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RPGaDay – Day 5: Most old school RPG owned

Advanced Dungeons & Dragons Players Handbook

Short Answer: Advanced Dungeons & Dragons Players Handbook, circa mid-1980s.

Long Answer: I’ve had an odd history with Dungeons & Dragons, easily the most well-known roleplaying game of all time. This book was one of the first RPG books I ever read, after discovering it in my local library. I was already a fan of the Lone Wolf and Fighting Fantasy adventure books, and this seemed like the next logical step. The only problem was I didn’t know anybody else who even knew the game existed. The library activity room had copies of the DnD starter boxes in a cupboard, but none of the staff seemed inclined to even entertain the notion of using them.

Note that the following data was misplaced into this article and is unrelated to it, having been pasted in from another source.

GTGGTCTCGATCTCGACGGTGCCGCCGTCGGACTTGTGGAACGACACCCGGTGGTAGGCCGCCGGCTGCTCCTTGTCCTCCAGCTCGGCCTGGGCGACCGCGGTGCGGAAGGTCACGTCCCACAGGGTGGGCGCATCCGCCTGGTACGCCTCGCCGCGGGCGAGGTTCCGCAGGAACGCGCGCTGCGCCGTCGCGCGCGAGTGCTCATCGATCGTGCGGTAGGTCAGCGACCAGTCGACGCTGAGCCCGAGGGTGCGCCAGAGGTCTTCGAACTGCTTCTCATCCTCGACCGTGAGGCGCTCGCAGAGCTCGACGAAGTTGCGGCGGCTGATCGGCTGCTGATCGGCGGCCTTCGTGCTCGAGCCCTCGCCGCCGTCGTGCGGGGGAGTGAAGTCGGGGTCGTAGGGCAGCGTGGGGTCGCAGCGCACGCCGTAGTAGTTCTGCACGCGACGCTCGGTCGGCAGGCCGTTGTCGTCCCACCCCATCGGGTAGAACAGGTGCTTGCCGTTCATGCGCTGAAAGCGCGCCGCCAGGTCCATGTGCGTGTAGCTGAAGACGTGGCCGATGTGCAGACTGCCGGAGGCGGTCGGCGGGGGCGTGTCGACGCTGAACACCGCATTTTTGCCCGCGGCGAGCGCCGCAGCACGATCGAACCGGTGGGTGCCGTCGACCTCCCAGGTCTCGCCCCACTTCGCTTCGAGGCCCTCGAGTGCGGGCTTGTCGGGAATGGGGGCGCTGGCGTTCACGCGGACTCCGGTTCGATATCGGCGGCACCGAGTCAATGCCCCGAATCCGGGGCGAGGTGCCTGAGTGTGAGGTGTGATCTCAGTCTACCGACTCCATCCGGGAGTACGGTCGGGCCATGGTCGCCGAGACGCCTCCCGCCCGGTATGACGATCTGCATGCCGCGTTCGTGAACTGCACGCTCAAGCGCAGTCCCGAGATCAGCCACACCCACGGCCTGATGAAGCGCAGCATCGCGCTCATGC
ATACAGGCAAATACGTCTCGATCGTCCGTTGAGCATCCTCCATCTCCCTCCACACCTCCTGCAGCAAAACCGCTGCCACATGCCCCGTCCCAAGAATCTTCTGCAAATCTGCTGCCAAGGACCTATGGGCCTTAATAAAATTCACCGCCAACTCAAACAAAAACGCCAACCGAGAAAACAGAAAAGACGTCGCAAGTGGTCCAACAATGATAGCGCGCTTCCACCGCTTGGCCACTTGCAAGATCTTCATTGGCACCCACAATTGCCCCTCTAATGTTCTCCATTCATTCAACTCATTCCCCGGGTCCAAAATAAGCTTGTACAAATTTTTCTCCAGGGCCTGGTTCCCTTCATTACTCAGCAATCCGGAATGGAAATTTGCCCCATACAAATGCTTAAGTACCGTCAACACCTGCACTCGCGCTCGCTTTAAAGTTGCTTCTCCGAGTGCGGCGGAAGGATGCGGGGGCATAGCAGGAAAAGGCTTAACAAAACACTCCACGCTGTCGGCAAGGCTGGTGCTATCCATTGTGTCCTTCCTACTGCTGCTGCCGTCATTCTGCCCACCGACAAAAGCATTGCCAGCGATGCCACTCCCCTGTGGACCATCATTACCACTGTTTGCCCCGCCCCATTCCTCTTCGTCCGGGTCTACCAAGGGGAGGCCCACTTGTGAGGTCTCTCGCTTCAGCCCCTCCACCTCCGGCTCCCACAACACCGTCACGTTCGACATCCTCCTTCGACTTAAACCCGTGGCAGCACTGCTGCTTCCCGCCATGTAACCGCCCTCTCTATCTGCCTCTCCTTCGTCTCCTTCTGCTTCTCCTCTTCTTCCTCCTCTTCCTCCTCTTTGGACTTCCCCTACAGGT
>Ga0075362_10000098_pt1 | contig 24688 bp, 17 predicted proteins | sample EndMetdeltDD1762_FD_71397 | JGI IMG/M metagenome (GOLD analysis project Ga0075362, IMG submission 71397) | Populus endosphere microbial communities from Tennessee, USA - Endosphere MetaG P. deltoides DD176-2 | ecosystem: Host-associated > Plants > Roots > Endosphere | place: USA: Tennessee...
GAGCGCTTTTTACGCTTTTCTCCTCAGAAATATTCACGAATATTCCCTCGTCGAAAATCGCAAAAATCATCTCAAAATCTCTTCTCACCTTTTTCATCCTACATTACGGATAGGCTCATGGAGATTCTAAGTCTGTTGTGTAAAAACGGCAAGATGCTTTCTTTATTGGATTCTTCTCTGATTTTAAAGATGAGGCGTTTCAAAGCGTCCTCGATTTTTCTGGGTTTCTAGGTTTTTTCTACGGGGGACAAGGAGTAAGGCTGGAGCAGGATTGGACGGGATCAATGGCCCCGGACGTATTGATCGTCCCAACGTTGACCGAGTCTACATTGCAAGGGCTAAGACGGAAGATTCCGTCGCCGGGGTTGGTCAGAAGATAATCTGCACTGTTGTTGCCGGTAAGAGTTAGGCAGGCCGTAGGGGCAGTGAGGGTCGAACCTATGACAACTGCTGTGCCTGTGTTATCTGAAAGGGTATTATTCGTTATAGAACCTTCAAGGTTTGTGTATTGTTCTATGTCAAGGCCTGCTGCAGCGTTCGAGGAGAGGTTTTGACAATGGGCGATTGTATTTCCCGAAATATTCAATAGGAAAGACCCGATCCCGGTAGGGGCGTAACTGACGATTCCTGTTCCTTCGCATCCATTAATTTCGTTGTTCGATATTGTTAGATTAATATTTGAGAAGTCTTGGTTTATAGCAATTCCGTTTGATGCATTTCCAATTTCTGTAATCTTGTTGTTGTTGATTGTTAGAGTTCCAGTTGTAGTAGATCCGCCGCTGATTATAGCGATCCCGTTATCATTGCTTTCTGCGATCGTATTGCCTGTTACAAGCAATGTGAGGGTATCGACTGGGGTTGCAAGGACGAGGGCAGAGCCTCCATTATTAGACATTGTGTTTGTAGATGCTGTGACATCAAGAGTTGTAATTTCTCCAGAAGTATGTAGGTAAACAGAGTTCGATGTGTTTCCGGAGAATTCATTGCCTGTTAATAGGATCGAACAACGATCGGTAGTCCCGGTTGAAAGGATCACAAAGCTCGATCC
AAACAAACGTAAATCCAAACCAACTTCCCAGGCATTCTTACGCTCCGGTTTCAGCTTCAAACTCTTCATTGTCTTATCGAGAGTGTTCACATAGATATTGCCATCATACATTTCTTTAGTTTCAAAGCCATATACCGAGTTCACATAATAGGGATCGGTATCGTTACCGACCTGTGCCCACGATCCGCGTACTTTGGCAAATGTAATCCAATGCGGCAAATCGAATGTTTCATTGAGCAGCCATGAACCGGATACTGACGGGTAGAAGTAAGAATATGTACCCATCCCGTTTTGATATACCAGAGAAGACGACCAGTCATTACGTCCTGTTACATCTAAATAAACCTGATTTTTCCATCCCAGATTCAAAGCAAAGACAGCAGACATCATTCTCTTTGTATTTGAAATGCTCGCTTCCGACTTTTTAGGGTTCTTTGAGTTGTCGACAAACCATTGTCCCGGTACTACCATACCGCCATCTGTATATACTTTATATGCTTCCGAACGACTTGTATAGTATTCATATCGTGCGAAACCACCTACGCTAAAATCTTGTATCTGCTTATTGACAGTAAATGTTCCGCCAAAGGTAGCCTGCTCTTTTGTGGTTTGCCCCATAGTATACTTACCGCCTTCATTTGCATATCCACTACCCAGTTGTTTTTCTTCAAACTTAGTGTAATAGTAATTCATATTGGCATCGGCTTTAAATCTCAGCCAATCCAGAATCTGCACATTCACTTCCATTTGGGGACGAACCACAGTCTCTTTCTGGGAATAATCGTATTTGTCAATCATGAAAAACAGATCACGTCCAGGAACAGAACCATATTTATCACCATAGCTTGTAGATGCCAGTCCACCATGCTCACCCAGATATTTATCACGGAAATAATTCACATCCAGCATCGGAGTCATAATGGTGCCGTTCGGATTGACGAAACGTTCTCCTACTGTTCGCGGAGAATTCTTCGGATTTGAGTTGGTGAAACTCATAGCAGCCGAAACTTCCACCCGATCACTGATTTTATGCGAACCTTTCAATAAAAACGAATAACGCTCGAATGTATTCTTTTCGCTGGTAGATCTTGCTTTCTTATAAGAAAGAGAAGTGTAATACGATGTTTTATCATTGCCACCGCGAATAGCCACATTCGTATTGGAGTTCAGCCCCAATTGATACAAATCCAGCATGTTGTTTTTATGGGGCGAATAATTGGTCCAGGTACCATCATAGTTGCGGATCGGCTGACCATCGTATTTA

My response to this was to borrow the books when I could, take them home, and read them cover to cover. I would marvel at the artwork, visualise the monsters in my head, and eventually come up with dungeon designs of my own. They were pretty basic affairs, made with no real knowledge of proper design. In my mind, the players would enter a dungeon at the top level, then work their way down as they increased in experience. Oddly enough, this is basically the way you play Torchlight, and may explain why I enjoyed that game so much.

All that work and I didn’t actually get to play the game until I was at University. By that time, AD&D was old hat. 3rd Edition was the new game in town, and it was the one that people wanted to play. I picked the new rules up fast enough and spent many, many hours fighting monsters, plundering dungeons, and getting up to all sorts of imaginary shenanigans. I bought a bunch of the books (of which there were so, so many), but my proudest moment was when I discovered the old AD&D Players Handbook in a second-hand shop. It was only $5, a price I was more than willing to pay for a couple of hundred pages of pure nostalgia.

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